Set inside Enrique Norten’s towering residential project in Fort Greene, Brooklyn, the upcoming L10 Arts and Cultural Center will bring together multiple mainstay institutions like the Brooklyn Academy of Music (BAM), the Museum of Contemporary African Diasporan Arts (MoCADA), the Brooklyn Public Library, and 651 ARTS. The 32-story triangular 300 Ashland Place already boasts several pieces of booming retail on the property, including a Whole Foods Market 365 and an Apple Store. But the addition of a 50,000-square-foot space owned and operated by the city will ensure the building, designed by TEN Arquitectos and Andrea Steele Architecture in 2017, features more than stop-and-shop amenities. The Department of Cultural Affairs (DCLA) and NYC Economic Development Corporation (NYCEDC) aim to make it a community gathering place and give 651 ARTS—which teaches African Diaspora-inspired contemporary dance, theater, and music—its first dedicated permanent home. “For both visitors and residents alike, Fort Greene is a destination for arts and entertainment, and I’m thrilled to celebrate the addition of this new community space and all it has to offer,” said NYCEDC President and CEO James Patchett in a press release. “The opening of the L10 Arts and Cultural Center officially marks the completion of the entire BAM South Tower project, which has brought invaluable affordable housing, jobs, and community and public space to the neighborhood.” BAM South Tower, as 300 Ashland Place is referred to here, stands on a pivotal corner near downtown Brooklyn and in between the residential neighborhoods of Fort Green and Park Slope. Located near BAM’s other buildings within the Brooklyn Cultural District—a city-led invested area—it’s a central spot with its own public plaza to connect people crossing into either community. The uniquely-shaped site was previously a parking lot but was later transformed via a collaboration between the Downtown Brooklyn Partnership and Two Trees Management.  Andrea Steele Architecture, which recently acquired the New York office of its longtime partner TEN Arquitectos, has designed individual spaces for each institution within the L10 Arts and Cultural Center. For BAM, a new education center will be built, as well as a reading room where the public can access its 150-year-old collection. 651 Arts will get its own affordable dance studios and performance space, while a new branch of the Brooklyn Public Library will open for locals. In time for its 20th anniversary, MoCADA will receive a new gallery and performance space.   According to Andrea Steele, the project embodies Brooklyn’s burgeoning civic landscape: “The design elevates the public walk to connect the community to new resources,” she said. “While the exterior landscaped terrace has already become a vibrant destination and venue for dance performances, concerts, markets, and festivals; the new cultural spaces will bring critical activation and extend the public realm within, resulting in a 360-degree panorama of city life.” The L10 Arts and Cultural Center broke ground today, and with the project's expected completion in winter 2021, the BAM South Tower project will be fully realized.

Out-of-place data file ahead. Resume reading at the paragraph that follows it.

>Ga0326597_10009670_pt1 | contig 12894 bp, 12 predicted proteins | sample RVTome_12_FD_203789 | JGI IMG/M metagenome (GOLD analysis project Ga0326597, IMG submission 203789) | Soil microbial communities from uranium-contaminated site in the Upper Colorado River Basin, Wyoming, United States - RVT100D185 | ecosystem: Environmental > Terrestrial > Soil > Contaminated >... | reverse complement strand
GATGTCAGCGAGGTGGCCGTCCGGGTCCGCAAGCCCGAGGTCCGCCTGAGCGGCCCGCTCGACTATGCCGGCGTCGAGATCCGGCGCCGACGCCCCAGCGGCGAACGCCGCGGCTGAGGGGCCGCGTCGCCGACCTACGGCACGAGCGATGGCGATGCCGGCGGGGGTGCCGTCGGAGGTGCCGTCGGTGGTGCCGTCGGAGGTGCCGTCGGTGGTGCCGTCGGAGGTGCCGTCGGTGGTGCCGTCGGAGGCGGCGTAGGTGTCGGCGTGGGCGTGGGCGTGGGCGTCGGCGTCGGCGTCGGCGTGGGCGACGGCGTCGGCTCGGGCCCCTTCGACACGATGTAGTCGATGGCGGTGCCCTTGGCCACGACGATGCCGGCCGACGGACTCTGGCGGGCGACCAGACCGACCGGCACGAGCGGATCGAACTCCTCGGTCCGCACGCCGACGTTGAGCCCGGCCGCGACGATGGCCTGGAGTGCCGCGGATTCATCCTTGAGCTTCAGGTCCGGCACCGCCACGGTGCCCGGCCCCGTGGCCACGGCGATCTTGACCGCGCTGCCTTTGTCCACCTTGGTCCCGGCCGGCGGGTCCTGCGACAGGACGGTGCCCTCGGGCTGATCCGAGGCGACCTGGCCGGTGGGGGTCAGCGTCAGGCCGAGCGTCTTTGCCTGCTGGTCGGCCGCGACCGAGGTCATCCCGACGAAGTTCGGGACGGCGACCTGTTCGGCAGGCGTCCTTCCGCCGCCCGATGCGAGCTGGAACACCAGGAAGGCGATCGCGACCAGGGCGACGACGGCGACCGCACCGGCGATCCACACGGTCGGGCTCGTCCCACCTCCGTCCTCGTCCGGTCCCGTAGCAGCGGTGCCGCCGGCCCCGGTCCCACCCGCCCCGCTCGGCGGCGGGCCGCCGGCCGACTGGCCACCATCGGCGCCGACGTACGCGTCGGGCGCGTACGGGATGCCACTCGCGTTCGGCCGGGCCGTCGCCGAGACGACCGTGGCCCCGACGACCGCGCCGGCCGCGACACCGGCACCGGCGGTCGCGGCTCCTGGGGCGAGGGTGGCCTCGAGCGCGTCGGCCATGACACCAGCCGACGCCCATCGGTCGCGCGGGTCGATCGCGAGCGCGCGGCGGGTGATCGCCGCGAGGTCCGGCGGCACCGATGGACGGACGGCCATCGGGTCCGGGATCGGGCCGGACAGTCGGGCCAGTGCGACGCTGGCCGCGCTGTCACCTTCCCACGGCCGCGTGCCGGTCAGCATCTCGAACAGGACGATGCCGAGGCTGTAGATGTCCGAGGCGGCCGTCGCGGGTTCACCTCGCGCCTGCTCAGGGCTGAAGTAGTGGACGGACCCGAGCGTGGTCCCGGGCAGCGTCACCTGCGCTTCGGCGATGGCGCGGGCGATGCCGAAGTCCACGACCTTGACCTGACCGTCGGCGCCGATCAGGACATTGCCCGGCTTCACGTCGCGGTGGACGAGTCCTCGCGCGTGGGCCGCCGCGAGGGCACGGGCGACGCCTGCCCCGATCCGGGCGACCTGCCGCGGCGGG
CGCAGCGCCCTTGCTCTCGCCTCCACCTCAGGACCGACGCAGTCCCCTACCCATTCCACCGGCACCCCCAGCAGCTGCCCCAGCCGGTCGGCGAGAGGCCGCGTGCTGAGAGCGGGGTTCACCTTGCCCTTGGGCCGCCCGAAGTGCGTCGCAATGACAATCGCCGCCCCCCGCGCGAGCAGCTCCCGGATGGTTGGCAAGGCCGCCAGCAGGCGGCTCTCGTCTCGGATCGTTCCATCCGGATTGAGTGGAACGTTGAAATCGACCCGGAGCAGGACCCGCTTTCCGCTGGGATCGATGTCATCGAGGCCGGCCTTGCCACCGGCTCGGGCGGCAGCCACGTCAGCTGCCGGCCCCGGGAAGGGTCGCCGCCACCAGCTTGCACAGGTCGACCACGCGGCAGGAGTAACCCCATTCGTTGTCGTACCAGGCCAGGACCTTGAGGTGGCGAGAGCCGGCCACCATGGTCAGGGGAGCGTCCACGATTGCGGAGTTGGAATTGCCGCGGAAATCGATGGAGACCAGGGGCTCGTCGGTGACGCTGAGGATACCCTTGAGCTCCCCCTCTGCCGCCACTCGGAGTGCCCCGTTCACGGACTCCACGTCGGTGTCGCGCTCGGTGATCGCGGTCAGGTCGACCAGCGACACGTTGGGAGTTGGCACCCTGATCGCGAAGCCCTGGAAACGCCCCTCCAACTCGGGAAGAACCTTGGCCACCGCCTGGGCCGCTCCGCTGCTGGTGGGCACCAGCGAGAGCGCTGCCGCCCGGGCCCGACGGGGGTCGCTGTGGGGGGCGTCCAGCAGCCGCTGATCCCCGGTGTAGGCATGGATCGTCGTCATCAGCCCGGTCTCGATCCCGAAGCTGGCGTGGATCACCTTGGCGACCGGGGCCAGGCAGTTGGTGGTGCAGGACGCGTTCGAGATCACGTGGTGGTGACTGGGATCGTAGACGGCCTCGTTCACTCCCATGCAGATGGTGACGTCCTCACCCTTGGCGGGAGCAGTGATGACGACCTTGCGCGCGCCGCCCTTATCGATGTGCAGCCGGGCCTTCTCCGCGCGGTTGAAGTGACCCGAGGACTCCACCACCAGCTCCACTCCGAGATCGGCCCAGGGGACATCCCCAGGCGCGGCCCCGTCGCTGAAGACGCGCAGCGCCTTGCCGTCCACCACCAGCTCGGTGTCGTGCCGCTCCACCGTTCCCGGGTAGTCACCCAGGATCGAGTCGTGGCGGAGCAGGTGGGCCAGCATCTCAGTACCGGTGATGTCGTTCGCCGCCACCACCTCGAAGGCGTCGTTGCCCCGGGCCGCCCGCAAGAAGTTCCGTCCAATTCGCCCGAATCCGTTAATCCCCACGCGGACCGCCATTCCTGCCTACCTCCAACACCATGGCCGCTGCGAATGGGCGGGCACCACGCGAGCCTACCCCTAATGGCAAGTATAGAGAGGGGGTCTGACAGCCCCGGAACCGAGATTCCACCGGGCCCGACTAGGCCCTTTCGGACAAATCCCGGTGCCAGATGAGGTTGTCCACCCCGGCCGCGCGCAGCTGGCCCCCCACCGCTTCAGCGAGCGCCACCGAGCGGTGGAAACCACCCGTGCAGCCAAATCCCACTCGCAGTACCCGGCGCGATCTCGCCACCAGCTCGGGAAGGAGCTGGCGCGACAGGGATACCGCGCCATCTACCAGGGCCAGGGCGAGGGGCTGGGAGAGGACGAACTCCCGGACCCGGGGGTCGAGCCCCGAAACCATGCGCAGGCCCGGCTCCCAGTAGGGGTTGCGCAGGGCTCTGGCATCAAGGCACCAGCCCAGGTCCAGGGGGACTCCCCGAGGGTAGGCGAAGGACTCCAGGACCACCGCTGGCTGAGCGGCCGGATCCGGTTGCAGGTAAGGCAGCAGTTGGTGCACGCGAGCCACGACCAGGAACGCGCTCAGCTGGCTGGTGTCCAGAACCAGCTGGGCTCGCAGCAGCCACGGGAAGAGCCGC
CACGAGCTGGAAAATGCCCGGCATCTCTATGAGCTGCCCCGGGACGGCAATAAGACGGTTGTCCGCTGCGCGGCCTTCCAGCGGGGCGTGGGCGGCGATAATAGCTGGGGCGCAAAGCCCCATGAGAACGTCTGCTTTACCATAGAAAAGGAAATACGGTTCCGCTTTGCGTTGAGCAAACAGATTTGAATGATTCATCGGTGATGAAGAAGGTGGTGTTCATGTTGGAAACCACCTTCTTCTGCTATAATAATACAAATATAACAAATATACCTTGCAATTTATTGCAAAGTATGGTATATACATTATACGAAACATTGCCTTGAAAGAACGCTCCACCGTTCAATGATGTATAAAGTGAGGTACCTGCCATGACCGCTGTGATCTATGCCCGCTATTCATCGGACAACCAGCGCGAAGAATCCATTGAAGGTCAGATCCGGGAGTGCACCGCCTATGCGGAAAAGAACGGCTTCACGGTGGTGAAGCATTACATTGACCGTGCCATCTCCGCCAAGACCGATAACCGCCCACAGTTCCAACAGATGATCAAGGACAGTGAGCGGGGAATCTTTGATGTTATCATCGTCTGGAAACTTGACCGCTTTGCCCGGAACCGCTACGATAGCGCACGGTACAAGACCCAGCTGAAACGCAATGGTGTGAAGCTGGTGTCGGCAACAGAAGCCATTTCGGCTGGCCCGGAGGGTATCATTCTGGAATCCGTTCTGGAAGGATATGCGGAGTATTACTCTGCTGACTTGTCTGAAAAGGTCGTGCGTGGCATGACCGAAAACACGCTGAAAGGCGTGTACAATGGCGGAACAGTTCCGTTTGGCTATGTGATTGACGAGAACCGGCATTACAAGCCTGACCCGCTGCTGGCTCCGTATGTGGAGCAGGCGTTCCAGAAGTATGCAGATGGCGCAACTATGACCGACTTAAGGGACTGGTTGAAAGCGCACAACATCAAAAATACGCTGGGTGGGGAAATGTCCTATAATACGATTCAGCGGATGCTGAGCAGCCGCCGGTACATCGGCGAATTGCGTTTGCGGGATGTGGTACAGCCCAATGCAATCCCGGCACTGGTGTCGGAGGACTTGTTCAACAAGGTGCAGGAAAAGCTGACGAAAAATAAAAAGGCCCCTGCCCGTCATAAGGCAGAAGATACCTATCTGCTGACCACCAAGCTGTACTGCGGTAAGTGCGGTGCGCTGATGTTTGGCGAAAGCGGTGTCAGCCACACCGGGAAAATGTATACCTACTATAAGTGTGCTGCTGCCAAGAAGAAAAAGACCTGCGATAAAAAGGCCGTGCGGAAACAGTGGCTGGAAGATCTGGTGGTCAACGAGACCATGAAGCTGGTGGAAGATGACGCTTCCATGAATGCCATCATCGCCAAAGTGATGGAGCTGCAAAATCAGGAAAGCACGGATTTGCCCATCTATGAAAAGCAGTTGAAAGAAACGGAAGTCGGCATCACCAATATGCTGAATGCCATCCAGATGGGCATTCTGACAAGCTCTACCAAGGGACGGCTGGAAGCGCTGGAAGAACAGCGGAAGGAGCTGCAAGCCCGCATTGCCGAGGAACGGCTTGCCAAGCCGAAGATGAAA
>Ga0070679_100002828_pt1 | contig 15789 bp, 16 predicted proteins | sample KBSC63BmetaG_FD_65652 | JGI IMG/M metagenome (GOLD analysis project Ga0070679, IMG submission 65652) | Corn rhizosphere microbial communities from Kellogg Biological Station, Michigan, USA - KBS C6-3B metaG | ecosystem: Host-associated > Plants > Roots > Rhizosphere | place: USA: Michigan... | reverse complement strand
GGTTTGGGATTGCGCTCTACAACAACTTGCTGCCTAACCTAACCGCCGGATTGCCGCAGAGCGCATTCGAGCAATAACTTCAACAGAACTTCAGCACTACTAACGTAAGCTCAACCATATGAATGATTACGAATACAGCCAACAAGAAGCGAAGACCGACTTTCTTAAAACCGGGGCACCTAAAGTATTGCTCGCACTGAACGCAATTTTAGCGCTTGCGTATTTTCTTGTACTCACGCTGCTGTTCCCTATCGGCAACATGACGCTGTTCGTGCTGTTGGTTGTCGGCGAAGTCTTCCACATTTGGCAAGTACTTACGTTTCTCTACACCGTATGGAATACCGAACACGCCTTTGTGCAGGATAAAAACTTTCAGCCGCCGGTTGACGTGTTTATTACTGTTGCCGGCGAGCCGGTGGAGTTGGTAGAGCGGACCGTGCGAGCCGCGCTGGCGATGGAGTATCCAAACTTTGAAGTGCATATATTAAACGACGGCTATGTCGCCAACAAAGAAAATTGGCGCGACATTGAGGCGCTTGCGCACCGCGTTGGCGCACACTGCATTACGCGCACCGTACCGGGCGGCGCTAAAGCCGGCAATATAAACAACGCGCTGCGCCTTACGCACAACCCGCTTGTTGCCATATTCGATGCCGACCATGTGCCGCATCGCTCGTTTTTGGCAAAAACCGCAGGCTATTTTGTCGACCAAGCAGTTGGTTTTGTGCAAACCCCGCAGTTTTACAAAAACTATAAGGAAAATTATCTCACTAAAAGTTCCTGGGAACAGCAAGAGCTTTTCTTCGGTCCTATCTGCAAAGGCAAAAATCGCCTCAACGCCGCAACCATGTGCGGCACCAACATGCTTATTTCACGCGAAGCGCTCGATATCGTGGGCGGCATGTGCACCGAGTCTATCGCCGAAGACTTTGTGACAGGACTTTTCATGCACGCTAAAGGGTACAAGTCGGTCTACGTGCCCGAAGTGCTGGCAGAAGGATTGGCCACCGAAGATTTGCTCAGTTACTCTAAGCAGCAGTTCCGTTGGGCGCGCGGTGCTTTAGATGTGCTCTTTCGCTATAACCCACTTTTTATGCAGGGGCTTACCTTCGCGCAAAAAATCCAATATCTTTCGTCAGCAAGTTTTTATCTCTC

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Top of the Heap